Robert Boyers

Author and professor of English

Thursday, Oct. 17
, 2019
4:15 p.m. Craft talk - Multi-Purpose Room, Campus Center West Addition
Free and open to the public

Robert Boyers is the author of The Tyranny of Virtue (2019), a provocative collection of essays about the decline of civility and academic freedom promoted by excesses of political correctness at America’s universities.

 

Boyers, who defines himself as a liberal, decries the intolerance of his fellow liberals for political and intellectual diversity.

 

Harvard Law professor Randall Kennedy said, “Instructive and inspiring… Boyers has written a probing meditation on his experiences within the left-liberal cultural bubble.” 

Robert Boyers is the editor of Salmagundi, a professor of English at Skidmore College, and the director of the New York State Summer Writers Institute.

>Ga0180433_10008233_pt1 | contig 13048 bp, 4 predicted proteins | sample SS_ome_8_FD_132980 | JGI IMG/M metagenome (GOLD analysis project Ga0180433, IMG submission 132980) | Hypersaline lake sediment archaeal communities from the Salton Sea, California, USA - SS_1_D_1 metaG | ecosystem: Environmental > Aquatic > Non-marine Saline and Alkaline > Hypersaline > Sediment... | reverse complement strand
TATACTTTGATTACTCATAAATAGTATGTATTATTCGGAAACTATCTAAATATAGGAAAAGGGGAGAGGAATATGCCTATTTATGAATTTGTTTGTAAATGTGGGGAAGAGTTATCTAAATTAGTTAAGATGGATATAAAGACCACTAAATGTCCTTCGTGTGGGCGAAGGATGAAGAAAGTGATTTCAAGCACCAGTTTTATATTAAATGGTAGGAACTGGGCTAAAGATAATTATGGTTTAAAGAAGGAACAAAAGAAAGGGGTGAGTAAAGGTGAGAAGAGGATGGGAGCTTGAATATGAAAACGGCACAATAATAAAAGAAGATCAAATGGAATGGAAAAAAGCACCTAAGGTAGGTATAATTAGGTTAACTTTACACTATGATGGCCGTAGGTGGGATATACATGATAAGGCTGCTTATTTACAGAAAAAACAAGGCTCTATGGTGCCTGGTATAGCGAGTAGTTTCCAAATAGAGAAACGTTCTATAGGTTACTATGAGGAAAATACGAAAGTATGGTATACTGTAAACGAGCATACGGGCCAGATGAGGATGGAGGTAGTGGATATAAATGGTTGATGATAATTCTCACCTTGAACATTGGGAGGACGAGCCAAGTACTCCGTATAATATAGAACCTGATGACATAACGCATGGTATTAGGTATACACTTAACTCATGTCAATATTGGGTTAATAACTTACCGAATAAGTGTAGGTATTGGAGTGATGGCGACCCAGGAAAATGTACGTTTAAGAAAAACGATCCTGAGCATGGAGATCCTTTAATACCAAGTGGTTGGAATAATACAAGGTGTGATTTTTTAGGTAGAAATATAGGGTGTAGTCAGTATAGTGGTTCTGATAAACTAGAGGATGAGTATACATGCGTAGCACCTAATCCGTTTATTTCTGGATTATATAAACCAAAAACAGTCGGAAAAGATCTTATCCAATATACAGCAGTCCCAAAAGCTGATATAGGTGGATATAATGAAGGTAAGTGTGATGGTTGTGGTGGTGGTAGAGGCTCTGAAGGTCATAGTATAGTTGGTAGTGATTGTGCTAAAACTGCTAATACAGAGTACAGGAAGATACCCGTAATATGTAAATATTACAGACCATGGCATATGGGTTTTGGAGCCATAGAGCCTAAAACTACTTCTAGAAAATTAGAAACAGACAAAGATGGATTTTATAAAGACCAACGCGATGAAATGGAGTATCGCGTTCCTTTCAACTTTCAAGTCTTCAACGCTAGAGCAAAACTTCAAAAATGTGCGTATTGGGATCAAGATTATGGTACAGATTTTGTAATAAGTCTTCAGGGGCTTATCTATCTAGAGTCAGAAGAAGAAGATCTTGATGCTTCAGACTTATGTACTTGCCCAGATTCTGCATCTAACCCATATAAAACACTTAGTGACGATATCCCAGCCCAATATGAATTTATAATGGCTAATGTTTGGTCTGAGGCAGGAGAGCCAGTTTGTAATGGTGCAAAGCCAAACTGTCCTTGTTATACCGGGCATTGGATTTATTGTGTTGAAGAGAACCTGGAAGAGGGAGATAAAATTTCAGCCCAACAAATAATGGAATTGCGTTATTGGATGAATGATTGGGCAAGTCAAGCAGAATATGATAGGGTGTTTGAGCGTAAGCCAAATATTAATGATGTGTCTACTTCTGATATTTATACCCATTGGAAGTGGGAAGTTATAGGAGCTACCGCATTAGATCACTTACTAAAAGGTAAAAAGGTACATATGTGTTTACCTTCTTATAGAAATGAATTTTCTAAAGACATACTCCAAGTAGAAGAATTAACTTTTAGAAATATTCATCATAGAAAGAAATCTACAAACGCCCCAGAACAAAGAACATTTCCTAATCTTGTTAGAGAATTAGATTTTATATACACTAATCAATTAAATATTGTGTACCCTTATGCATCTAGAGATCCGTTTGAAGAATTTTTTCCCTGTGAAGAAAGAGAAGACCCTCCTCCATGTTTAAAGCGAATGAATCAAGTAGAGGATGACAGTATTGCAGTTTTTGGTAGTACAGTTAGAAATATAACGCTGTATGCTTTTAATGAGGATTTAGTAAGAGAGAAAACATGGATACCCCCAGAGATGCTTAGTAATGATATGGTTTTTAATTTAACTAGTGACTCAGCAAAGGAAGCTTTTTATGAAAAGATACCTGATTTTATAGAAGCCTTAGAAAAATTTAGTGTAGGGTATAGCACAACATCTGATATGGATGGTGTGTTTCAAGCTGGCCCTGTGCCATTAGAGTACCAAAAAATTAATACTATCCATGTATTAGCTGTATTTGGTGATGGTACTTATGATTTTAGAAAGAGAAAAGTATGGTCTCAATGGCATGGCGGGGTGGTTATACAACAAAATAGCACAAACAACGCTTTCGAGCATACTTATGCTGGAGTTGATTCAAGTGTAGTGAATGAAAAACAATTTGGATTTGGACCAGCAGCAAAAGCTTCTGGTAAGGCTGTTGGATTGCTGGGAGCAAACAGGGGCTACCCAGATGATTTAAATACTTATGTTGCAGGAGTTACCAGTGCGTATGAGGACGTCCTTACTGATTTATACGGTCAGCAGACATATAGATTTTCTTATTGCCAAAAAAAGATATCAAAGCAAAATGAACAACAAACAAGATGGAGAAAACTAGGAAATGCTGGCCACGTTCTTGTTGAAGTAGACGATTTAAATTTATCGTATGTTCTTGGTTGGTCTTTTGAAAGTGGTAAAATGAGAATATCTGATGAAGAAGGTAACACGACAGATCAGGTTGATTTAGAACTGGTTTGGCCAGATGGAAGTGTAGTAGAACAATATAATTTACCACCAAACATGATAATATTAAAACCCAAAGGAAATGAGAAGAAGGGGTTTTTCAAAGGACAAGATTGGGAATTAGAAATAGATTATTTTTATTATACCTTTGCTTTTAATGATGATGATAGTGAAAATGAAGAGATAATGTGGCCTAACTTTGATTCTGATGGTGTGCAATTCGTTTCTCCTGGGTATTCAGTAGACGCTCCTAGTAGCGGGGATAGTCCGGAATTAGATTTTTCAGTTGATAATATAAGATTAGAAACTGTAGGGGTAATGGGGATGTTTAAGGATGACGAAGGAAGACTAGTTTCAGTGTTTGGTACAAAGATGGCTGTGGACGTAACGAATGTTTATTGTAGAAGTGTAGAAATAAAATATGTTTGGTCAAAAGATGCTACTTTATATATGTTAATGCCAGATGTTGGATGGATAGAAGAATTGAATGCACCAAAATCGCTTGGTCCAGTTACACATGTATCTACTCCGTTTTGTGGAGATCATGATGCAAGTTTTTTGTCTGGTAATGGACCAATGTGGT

He is the author of 10 books, including Excitable Women, Damaged Men (2005), a collection of short stories, The Dictator’s Dictation (2005), essays on the politics of novels and novelists, and Atrocity & Amnesia: The Political Novel Since 1945, published in 1985.

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“If your anti-racism work prioritizes the ‘growth’ and ‘enlightenment’ of white America over the safety, dignity and humanity of people of color – it’s not anti-racism work.

It’s white supremacy.” 

― Ijeoma Oluo, The Guardian, published March 28, 2019 

“We live in a time when true virtue seems to have disappeared, and everything that is not virtuous has taken to wearing virtue as a cloak. Of course I might have begun by saying that I know of almost no one but Robert Boyers who can succinctly penetrate and dispose of this masquerade of a period we are living in. So much that is wrong and dark he reveals in extraordinarily limpid prose, showing us that what is out there will not be made right and clear without the courage to name the human mess we have made. The life of the academy should remain sacred, and this book makes a splendid case for it.. The Tyranny of Virtue is a wonderful book, and I shall always have it nearby.”

— Jamaica Kincaid